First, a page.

For all the menace that falsifying events represents, there is also its entertainment potential to explore.
But the era of fake news is upon us: real fake news, that is, not just accusations thrown around by politicians when they don’t like a story. False reports on social media, conspiracy theories on imageboards, hoaxes on bulletin boards and fake identities created by trolls. Plus, the increasing sophistication of visual effects.
That was the starting point for the series, says writer Ben Chanan, who has previously concerned himself with the online world as co-writer of the 2015 film Cyberbully. During his research into counter-terrorism, it became clear that video evidence is central to securing convictions.
“At the same time, I was increasingly aware of how much better and faster visual effects were becoming,” Chanan says on the BBC’s website, “and how it was possible to manipulate video. Those two worlds were colliding, and wouldn’t that make an interesting world for a drama?”
The six-part series centres on Holliday Grainger’s DI Rachel Carey, a fast-tracked smartie who has been seconded to homicide from counter-terrorism. She’s the golden girl who spotted a vital piece of CCTV evidence that sent down a group of would-be terrorists for a long time.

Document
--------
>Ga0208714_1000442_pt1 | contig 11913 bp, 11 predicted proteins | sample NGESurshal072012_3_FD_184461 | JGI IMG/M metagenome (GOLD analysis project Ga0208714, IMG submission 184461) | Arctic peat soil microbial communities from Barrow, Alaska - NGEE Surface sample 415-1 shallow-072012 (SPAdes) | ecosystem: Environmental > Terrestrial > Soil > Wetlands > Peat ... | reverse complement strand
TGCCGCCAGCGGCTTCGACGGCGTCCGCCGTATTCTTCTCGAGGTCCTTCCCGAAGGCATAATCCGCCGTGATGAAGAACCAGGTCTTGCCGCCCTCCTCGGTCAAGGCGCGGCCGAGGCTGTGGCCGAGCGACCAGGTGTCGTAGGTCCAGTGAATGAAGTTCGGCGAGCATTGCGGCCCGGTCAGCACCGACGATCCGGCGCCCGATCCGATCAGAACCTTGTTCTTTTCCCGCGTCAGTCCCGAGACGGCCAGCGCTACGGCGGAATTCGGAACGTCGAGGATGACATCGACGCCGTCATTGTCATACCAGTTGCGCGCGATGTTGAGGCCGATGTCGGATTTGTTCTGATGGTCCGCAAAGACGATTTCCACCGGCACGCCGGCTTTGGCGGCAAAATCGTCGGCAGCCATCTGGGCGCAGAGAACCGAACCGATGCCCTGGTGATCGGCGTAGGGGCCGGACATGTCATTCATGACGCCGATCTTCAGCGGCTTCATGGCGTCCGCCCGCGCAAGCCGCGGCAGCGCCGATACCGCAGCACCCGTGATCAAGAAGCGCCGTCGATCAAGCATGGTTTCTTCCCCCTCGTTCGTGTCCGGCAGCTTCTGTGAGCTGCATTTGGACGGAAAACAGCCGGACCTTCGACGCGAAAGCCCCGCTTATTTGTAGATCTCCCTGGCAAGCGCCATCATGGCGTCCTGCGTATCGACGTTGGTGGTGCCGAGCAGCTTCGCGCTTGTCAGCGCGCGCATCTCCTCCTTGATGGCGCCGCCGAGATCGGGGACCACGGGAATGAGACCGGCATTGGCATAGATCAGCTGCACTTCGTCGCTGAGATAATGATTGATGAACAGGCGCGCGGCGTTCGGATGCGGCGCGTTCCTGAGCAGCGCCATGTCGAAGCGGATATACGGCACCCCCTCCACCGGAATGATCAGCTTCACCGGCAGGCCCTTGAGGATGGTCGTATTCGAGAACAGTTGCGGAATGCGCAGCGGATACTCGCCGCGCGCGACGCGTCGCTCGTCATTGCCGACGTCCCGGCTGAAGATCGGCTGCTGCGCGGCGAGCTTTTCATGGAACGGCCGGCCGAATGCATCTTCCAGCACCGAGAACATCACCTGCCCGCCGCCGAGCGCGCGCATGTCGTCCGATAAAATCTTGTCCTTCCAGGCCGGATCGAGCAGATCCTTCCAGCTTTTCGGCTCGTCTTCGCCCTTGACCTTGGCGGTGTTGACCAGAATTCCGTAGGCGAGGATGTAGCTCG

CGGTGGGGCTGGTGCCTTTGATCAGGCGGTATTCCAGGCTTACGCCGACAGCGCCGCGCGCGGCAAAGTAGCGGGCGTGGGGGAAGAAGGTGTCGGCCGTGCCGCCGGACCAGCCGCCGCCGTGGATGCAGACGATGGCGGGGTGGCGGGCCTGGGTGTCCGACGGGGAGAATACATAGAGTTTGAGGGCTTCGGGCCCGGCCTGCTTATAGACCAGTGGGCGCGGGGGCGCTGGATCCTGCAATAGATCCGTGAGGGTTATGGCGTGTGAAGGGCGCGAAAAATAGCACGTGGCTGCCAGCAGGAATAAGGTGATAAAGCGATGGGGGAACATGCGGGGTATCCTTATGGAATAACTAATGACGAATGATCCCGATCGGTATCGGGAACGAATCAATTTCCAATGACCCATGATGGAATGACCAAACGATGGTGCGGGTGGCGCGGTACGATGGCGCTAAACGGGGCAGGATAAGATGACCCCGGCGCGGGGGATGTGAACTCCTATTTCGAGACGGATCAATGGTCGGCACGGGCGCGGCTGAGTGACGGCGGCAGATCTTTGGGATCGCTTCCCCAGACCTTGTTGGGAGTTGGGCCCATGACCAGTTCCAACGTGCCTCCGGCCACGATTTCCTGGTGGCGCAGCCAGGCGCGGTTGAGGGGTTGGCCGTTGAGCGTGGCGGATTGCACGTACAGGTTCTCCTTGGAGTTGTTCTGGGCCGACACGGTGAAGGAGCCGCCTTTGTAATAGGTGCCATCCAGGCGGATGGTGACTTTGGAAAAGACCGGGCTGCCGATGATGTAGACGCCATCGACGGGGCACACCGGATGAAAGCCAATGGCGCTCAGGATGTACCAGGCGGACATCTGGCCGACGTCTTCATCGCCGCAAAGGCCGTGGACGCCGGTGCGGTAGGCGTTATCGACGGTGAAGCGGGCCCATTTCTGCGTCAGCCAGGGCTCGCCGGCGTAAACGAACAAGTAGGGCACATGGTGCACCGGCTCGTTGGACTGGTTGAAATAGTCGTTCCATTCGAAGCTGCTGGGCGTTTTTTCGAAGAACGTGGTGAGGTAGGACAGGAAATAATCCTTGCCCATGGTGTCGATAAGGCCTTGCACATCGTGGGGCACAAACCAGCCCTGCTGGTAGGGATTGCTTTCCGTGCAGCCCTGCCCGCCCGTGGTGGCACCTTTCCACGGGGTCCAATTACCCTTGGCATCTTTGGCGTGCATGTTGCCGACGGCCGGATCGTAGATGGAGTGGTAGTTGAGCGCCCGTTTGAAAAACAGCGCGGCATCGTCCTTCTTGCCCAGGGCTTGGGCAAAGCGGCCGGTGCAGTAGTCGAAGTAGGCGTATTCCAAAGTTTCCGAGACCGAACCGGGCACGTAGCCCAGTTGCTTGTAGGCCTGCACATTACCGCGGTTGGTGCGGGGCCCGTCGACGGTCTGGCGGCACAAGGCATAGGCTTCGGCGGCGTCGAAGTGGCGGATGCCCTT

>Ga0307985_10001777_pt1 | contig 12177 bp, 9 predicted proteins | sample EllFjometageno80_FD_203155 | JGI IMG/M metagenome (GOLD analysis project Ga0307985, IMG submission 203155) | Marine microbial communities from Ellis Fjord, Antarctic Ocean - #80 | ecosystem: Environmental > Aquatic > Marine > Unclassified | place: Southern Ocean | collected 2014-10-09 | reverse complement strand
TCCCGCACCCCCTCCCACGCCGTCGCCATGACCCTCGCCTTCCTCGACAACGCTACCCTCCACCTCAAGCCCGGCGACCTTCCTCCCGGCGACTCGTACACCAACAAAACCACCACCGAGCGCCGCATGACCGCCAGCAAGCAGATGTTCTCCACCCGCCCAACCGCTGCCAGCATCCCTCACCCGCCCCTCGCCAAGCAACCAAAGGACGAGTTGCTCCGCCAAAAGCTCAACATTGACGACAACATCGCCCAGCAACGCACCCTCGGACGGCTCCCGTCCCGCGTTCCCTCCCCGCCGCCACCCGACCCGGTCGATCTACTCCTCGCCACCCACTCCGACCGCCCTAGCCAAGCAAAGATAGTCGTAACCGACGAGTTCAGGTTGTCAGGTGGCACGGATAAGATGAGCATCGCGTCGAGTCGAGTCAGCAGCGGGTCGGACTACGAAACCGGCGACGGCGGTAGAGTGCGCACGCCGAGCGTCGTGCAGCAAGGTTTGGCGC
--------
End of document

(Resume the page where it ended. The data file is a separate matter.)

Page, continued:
Her world is about to collide with Lance Corporal Shaun Emery (Callum Turner), a soldier who is acquitted of killing an unarmed Afghani in Helmand on the basis of, ironically, faulty video evidence. But on the night of his release, he is captured on CCTV assaulting and kidnapping his barrister (Laura Haddock).
But all is not as it seems, and the story then takes the pair deep into shadowy UK and US government operations. Chanan, who also directed the series, says he was influenced by conspiracy thrillers of the 1970s such as The Parallax View and Three Days of the Condor, but also by the 2003 series State of Play. “The plot is defined by what the characters have to go through.”
Much is made of the heavy use of CCTV surveillance in the UK and The Capture presents “a worst-case scenario, albeit one that reflects real fears and concerns,” Chanan told the Guardian.
“My hope is that The Capture reflects that paranoia, asks some interesting questions about it and is also an entertaining character-driven ride along the way.”
This article was first published in the November 2, 2019 issue of the New Zealand Listener.